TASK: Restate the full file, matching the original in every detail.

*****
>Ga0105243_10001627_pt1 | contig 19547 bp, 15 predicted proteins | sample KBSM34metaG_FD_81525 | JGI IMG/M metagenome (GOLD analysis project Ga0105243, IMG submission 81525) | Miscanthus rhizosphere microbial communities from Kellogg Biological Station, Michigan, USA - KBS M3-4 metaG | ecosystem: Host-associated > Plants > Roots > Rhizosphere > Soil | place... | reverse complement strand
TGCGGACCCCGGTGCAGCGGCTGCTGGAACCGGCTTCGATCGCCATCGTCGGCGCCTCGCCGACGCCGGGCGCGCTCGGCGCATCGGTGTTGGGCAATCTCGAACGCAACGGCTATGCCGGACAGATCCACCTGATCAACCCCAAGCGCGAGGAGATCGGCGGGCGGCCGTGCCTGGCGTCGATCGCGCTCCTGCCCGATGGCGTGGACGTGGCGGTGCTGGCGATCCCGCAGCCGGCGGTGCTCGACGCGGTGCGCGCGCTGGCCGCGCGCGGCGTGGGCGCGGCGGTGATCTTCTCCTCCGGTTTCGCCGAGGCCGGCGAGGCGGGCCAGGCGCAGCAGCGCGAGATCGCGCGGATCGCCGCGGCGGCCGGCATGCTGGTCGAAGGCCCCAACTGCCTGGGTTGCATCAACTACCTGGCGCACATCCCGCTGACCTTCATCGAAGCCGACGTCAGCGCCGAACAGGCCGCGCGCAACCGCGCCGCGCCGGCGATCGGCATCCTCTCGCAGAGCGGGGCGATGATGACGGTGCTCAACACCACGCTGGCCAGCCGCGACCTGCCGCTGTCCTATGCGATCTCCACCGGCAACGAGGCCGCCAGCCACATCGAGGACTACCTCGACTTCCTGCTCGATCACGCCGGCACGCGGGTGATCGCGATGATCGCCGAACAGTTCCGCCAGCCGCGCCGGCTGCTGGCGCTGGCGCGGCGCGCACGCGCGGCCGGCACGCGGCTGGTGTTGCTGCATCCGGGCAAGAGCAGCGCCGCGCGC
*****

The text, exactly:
>Ga0105243_10001627_pt1 | contig 19547 bp, 15 predicted proteins | sample KBSM34metaG_FD_81525 | JGI IMG/M metagenome (GOLD analysis project Ga0105243, IMG submission 81525) | Miscanthus rhizosphere microbial communities from Kellogg Biological Station, Michigan, USA - KBS M3-4 metaG | ecosystem: Host-associated > Plants > Roots > Rhizosphere > Soil | place... | reverse complement strand
TGCGGACCCCGGTGCAGCGGCTGCTGGAACCGGCTTCGATCGCCATCGTCGGCGCCTCGCCGACGCCGGGCGCGCTCGGCGCATCGGTGTTGGGCAATCTCGAACGCAACGGCTATGCCGGACAGATCCACCTGATCAACCCCAAGCGCGAGGAGATCGGCGGGCGGCCGTGCCTGGCGTCGATCGCGCTCCTGCCCGATGGCGTGGACGTGGCGGTGCTGGCGATCCCGCAGCCGGCGGTGCTCGACGCGGTGCGCGCGCTGGCCGCGCGCGGCGTGGGCGCGGCGGTGATCTTCTCCTCCGGTTTCGCCGAGGCCGGCGAGGCGGGCCAGGCGCAGCAGCGCGAGATCGCGCGGATCGCCGCGGCGGCCGGCATGCTGGTCGAAGGCCCCAACTGCCTGGGTTGCATCAACTACCTGGCGCACATCCCGCTGACCTTCATCGAAGCCGACGTCAGCGCCGAACAGGCCGCGCGCAACCGCGCCGCGCCGGCGATCGGCATCCTCTCGCAGAGCGGGGCGATGATGACGGTGCTCAACACCACGCTGGCCAGCCGCGACCTGCCGCTGTCCTATGCGATCTCCACCGGCAACGAGGCCGCCAGCCACATCGAGGACTACCTCGACTTCCTGCTCGATCACGCCGGCACGCGGGTGATCGCGATGATCGCCGAACAGTTCCGCCAGCCGCGCCGGCTGCTGGCGCTGGCGCGGCGCGCACGCGCGGCCGGCACGCGGCTGGTGTTGCTGCATCCGGGCAAGAGCAGCGCCGCGCGC